Updated February 2014
Many seniors have gotten into the habit of just claiming the standard deduction instead of itemizing. That's because seniors typically pay little or no mortgage interest, and they usually don't owe much for state and local income and property taxes either. So the most common itemized deductions often amount to little or nothing.
Plus, folks age 65 and older get larger standard deductions. All that said, claiming the standard deduction may not be the right answer if an older taxpayer has significant medical expenses.
As you may know, medical expenses can only be deducted to the extent they exceed 7.5 percent of adjusted gross income (AGI). In adding up expenses, don't make the common mistake of forgetting to count Medicare insurance premiums. Together with other out-of-pocket costs, Medicare premiums can easily put you over the 7.5 percent-of-AGI threshold and also cause an older taxpayer's total itemized deductions to exceed the standard deduction amount.
Here's how to find out if a tax bill can be reduced by itemizing.
Identify Outlays that Count as Medical Expenses
To figure out if you have enough medical expenses to benefit from itemizing, add up the following.
1. Premiums for Medicare Parts B, C, and D Coverage. Seniors enrolled in Medicare can count premiums for Medicare Part B coverage (for medical costs other than hospital bills), Part C coverage (for Medicare Advantage policies), and Part D coverage (for prescription drugs) as medical expenses:
- For most people, the 2014 Part B premium is $104.90 per month ($1,259 for the year), but it can be up to $335.70 per month for a high-income individual ($4,028 for the year). For 2013, the Part B premium was $99.90 per month per covered person ($1,199 for the year), but for higher-income folks, it was up to $230.80 per month ($2,770 for the year).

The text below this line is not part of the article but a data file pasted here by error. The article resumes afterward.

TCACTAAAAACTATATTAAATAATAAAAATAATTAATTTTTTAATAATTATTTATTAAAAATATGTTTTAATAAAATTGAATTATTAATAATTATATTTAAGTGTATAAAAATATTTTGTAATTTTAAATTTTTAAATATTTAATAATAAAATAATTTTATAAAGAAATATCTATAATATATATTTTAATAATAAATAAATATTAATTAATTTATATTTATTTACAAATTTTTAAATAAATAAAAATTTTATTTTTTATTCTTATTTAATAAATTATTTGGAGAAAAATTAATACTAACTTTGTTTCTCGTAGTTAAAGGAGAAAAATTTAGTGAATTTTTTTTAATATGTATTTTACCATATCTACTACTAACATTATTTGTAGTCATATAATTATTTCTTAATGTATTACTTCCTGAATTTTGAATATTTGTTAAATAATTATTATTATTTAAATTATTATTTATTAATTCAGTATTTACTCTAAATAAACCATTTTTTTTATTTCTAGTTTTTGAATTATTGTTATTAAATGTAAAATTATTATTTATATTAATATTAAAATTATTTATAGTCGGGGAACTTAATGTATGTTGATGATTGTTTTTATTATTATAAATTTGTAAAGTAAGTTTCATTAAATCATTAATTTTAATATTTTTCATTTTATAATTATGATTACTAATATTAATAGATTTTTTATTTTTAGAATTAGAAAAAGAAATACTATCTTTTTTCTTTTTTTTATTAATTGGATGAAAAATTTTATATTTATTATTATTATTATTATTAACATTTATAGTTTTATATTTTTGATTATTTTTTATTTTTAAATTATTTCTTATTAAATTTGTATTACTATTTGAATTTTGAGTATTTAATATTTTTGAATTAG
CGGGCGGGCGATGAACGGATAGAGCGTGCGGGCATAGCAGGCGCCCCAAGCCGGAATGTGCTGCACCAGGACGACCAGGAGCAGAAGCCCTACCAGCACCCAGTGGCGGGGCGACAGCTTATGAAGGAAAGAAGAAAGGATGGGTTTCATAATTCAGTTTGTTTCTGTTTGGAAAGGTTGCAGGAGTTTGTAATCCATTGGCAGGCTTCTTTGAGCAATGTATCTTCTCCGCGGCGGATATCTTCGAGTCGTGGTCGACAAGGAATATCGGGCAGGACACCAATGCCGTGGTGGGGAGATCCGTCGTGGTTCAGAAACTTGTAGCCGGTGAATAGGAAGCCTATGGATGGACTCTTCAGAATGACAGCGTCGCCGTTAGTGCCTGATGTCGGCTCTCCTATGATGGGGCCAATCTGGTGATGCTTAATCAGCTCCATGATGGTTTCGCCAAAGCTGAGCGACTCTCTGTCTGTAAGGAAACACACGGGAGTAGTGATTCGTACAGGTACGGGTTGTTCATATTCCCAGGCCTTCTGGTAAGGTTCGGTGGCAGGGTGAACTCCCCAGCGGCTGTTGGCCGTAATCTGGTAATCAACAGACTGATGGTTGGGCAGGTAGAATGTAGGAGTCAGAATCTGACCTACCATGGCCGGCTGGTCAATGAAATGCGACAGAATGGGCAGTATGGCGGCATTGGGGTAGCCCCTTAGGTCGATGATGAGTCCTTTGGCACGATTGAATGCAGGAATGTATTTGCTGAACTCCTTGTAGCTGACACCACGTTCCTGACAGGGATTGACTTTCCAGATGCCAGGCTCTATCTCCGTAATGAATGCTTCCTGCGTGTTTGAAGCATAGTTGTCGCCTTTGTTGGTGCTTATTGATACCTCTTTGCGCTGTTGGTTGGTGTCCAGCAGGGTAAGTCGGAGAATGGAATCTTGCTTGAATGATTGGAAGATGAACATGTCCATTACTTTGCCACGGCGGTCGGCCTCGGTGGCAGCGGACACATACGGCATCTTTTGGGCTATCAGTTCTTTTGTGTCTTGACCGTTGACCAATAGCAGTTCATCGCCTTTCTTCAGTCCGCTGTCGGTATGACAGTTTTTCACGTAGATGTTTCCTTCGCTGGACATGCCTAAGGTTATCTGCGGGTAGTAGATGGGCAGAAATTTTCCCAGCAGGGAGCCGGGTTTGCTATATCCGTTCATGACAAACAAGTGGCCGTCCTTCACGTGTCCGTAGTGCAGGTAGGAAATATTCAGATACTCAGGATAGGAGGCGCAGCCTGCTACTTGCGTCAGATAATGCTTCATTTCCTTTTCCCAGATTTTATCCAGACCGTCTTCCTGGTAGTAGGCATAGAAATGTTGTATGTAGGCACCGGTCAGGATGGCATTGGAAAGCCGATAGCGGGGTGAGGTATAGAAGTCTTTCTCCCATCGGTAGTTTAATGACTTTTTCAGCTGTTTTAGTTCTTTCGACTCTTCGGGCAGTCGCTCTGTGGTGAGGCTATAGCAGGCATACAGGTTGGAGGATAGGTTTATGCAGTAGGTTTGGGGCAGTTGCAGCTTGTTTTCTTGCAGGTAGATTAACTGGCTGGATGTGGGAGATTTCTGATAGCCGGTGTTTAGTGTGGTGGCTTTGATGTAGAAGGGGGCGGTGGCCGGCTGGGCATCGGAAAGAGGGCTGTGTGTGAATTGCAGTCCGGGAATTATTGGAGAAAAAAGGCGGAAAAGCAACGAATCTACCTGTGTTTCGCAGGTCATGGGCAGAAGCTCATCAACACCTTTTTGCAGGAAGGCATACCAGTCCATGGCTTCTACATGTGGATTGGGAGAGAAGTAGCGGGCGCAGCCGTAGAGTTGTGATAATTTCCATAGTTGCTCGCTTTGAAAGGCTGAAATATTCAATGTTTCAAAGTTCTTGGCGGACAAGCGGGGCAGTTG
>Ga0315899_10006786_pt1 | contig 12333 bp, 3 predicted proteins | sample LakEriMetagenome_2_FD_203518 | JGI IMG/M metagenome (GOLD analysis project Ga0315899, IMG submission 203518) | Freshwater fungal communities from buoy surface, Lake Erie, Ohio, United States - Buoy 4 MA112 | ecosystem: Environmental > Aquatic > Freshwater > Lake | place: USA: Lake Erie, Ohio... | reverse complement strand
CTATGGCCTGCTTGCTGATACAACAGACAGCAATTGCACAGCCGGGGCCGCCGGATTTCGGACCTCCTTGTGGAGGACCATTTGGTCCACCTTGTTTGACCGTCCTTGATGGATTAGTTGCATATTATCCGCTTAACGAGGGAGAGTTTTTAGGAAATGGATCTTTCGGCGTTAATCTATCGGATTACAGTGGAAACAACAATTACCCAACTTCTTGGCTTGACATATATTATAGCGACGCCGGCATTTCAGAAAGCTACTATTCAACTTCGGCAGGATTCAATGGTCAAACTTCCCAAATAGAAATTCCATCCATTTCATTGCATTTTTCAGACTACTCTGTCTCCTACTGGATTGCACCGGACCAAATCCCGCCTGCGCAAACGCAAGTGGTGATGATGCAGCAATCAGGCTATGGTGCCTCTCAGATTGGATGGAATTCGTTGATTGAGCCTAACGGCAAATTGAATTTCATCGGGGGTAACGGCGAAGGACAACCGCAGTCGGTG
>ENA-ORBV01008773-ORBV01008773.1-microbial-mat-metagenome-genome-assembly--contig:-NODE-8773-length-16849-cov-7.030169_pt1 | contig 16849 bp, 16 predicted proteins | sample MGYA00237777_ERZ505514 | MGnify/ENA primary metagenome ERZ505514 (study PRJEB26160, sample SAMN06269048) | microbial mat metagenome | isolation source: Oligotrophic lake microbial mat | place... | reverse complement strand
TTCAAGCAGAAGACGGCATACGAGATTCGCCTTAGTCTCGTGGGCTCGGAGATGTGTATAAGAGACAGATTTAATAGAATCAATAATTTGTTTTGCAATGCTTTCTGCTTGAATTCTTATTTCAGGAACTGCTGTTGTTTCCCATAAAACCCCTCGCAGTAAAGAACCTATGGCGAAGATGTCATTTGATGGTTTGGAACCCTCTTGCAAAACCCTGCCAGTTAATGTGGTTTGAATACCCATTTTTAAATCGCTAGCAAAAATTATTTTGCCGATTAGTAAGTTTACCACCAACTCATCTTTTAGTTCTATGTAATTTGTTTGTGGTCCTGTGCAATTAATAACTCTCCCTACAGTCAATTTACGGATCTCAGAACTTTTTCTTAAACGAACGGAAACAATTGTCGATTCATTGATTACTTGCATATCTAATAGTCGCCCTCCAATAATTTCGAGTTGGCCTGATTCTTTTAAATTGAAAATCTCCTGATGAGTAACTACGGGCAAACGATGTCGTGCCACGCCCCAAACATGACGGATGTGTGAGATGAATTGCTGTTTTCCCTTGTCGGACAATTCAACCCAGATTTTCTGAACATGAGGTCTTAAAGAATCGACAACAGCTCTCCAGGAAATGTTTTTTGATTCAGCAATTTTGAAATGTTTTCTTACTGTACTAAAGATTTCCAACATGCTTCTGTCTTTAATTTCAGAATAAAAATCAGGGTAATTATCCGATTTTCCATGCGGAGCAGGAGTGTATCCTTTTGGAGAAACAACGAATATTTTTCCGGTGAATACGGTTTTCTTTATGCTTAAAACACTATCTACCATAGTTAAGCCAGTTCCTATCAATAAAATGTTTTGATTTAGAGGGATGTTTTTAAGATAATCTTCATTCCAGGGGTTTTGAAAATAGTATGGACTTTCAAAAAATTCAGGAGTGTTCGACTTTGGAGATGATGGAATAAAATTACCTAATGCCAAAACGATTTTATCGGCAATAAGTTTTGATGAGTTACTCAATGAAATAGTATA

- Part C premiums depend on the plan, but they can be several thousand per year for each covered person.
- Part D premiums are often in the $30 to $70 per month range per covered person for 2014 (and 2013).
These Medicare coverage premiums are generally withheld from Social Security benefit payments. If so, you can find the premium amounts for each year on Form SSA-1099 (Social Security Benefit Statement ), which beneficiaries should receive shortly after the end of each year.
2. Premiums for Supplemental Medicare Coverage (Medigap Insurance). Seniors can also count premiums paid for private Medicare supplemental insurance policies (often called Medigap coverage) as medical expenses. The cost depends on the plan, but annual premiums can easily amount to $1,000 to $2,000 per covered person or more.
3. Premiums for Qualified Long-Term Care Coverage. Premiums for qualified long-term care insurance also count as medical expenses, subject to age-based limits. For each covered person, count the lesser of the actual premiums paid for the year or the age-based limit from below.